Columbia’s CCP: A Case Study
Officer Milton Frederick’s style is characterized by a strong commitment to education and to the effective integration of tradition with other community services. For instance, Officer Frederick, modeling his activities on earlier activities of Chief Austin, pioneered the rap sessions in Columbia schools. These sessions give youths, especially minority youths, an opportunity to “talk out” in a group their perceptions of problems they have in school and why they are having them. Although school officials were not polled on their impressions of the program, at least one principal stated his belief that the talks significantly reduce teacher-student conflict. Moreover, Officer Freder- ick is now expanding his activities to three other schools at the insistence of school administrators (Both Cruz and Sloan do school rap sessions but they are more of a signature effort for Frederick). Yvonne Manley, a local public housing manager, commented on the second characteristic quality of Officer Frederick’s work. She pointed out that he provided better law enforcement services (including follow-up after the crime is committed), along with better access to social and other services. Manley reported that these goals, par- ticularly as they were carried out from a substation in public housing, vitally supports her own goal of making the residents of public housing both good citizens and an integral part of the community. Officer Frederick is also in- volved in a wide range of other activities which exemplify his commitments: organizing boys and girls groups, dealing with community problems such as abandoned housing, obtaining school bus service for young children who were exposed to traffic hazards, counseling elementary students with school prob- lems, and, creating a summer intern program for youths.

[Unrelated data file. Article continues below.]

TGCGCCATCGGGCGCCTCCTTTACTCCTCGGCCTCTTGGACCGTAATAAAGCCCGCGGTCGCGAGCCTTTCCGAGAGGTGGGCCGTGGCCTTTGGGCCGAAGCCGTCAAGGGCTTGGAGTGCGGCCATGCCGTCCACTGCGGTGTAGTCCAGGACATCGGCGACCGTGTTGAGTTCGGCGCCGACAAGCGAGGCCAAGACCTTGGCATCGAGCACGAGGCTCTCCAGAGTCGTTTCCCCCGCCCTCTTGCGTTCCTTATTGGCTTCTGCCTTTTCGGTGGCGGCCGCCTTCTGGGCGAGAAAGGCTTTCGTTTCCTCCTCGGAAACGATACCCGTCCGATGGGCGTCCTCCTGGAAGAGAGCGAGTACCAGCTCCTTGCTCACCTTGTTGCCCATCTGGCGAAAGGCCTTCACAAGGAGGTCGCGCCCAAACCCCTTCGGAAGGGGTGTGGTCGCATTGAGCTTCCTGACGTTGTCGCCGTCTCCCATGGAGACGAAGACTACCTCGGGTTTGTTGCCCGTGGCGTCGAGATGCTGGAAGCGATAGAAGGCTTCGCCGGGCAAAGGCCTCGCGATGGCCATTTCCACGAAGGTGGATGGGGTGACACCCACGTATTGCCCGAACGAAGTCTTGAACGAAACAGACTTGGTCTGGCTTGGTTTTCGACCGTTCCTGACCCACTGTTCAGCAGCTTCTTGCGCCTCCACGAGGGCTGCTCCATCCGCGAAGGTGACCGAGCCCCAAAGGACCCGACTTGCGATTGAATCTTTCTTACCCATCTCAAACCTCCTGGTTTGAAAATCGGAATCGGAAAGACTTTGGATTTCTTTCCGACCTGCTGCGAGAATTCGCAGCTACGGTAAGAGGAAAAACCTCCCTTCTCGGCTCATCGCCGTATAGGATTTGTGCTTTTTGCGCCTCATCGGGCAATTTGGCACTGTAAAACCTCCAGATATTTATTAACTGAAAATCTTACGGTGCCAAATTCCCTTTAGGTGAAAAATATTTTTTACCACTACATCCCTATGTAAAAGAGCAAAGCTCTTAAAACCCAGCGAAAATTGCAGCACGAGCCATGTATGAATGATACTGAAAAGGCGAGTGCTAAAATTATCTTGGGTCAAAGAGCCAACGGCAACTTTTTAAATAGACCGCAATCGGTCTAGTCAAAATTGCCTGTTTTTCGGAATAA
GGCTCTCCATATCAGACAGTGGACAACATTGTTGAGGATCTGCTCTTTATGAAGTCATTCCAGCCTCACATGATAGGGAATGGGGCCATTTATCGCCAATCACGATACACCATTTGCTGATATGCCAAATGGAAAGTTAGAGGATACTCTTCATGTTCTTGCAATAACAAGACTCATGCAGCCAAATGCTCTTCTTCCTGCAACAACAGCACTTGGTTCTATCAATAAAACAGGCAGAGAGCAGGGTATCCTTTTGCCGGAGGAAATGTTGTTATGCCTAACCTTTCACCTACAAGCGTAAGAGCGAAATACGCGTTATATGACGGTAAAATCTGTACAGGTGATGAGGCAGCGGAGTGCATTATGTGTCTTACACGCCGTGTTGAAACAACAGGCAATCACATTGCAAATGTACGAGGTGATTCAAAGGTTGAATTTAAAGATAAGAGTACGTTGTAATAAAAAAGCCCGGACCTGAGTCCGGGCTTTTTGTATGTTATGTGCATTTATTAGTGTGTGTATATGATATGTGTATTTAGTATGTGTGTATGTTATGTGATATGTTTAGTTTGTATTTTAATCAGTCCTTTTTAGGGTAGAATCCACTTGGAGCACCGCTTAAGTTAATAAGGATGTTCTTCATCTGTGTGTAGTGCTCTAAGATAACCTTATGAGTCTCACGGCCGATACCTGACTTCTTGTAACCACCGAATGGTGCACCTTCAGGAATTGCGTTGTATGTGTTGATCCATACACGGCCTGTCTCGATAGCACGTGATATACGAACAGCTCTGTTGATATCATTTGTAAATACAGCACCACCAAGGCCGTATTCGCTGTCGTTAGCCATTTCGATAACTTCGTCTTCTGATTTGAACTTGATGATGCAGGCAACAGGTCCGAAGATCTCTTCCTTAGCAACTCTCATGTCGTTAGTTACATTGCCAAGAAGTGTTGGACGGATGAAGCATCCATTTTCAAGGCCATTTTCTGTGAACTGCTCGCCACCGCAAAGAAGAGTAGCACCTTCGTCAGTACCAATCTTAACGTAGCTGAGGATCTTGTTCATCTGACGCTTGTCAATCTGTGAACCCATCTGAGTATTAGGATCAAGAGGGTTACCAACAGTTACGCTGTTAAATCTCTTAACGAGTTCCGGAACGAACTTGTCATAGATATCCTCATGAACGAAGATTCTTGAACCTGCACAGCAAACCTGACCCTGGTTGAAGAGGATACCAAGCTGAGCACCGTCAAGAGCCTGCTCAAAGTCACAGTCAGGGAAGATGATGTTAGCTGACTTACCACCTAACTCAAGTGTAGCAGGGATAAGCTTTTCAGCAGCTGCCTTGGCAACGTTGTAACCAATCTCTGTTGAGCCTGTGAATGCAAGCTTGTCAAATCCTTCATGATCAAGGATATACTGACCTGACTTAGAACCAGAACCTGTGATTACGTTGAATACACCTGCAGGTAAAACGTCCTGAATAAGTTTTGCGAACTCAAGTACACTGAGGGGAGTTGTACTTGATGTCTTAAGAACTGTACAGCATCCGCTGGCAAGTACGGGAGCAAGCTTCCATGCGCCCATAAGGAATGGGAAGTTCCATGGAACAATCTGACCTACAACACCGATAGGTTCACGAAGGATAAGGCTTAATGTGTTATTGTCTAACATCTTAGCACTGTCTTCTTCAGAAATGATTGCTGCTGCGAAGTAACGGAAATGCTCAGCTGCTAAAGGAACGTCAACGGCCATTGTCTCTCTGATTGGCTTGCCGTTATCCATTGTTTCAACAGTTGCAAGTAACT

Officer John Sloan describes the “John Sloan” technique as using informal community service and mediation to deal with youth and youth problems. From his point of view, a mobilizer’s job is not to transfer problems from one housing area to another, but rather to solve problems. Yet he can be tough. As he put it, “At first, I had to establish who’s the sheriff in town.” Officer Sloan, athletic himself, is involved in developing a myriad of sports activities for youths in his area. Additionally, Officer Sloan has been approved as a substitute teacher in Richland, sent reference letters to schools and potential employees for community volunteers, helped citizens influence police re- sponse to calls for service, oversaw two football teams and their cheerleaders, worked with graduate students to develop a community resource book, coun- seled students, and developed an address book for the Waverly Neighborhood Organization.
Angel Cruz’s special focus and competence is community organization, and through these organizing activities, has developed a broad range of commu- nity resources—including a neighborhood legal clinic. It is propitious that community organizing is his special skill: Officer Cruz’s area is, by far, the largest geographical area targeted for the CCP implementation, and by all accounts, he has been spread too thin. He is now addressing this issue by de- veloping a cadre of volunteers who will help him deal with problems in vari-
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